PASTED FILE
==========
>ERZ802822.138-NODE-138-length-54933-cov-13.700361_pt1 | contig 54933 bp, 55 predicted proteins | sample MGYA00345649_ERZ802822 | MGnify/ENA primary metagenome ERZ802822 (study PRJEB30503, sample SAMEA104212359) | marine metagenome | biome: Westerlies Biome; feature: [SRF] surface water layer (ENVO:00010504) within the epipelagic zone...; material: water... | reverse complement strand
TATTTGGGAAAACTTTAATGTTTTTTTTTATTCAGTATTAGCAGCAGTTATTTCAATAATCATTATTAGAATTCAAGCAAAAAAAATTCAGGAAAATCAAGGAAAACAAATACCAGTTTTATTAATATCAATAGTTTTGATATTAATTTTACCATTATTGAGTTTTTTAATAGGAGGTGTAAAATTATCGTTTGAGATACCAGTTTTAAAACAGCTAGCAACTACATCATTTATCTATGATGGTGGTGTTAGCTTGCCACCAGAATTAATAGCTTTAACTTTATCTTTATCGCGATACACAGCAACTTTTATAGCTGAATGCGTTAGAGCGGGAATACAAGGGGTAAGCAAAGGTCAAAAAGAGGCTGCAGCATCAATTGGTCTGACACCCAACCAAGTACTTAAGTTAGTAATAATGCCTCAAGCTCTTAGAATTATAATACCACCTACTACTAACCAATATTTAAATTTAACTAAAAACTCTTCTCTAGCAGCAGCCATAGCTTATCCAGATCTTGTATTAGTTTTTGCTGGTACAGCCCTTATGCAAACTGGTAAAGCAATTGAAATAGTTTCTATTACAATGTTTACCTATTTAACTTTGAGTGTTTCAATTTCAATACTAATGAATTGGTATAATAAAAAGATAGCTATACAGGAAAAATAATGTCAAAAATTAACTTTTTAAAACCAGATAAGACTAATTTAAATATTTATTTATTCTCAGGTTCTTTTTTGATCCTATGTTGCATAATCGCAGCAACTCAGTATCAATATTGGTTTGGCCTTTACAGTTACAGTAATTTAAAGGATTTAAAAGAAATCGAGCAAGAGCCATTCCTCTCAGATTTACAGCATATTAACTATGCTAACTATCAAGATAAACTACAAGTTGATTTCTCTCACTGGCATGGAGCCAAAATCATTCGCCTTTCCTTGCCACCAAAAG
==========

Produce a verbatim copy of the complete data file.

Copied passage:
>ERZ802822.138-NODE-138-length-54933-cov-13.700361_pt1 | contig 54933 bp, 55 predicted proteins | sample MGYA00345649_ERZ802822 | MGnify/ENA primary metagenome ERZ802822 (study PRJEB30503, sample SAMEA104212359) | marine metagenome | biome: Westerlies Biome; feature: [SRF] surface water layer (ENVO:00010504) within the epipelagic zone...; material: water... | reverse complement strand
TATTTGGGAAAACTTTAATGTTTTTTTTTATTCAGTATTAGCAGCAGTTATTTCAATAATCATTATTAGAATTCAAGCAAAAAAAATTCAGGAAAATCAAGGAAAACAAATACCAGTTTTATTAATATCAATAGTTTTGATATTAATTTTACCATTATTGAGTTTTTTAATAGGAGGTGTAAAATTATCGTTTGAGATACCAGTTTTAAAACAGCTAGCAACTACATCATTTATCTATGATGGTGGTGTTAGCTTGCCACCAGAATTAATAGCTTTAACTTTATCTTTATCGCGATACACAGCAACTTTTATAGCTGAATGCGTTAGAGCGGGAATACAAGGGGTAAGCAAAGGTCAAAAAGAGGCTGCAGCATCAATTGGTCTGACACCCAACCAAGTACTTAAGTTAGTAATAATGCCTCAAGCTCTTAGAATTATAATACCACCTACTACTAACCAATATTTAAATTTAACTAAAAACTCTTCTCTAGCAGCAGCCATAGCTTATCCAGATCTTGTATTAGTTTTTGCTGGTACAGCCCTTATGCAAACTGGTAAAGCAATTGAAATAGTTTCTATTACAATGTTTACCTATTTAACTTTGAGTGTTTCAATTTCAATACTAATGAATTGGTATAATAAAAAGATAGCTATACAGGAAAAATAATGTCAAAAATTAACTTTTTAAAACCAGATAAGACTAATTTAAATATTTATTTATTCTCAGGTTCTTTTTTGATCCTATGTTGCATAATCGCAGCAACTCAGTATCAATATTGGTTTGGCCTTTACAGTTACAGTAATTTAAAGGATTTAAAAGAAATCGAGCAAGAGCCATTCCTCTCAGATTTACAGCATATTAACTATGCTAACTATCAAGATAAACTACAAGTTGATTTCTCTCACTGGCATGGAGCCAAAATCATTCGCCTTTCCTTGCCACCAAAAG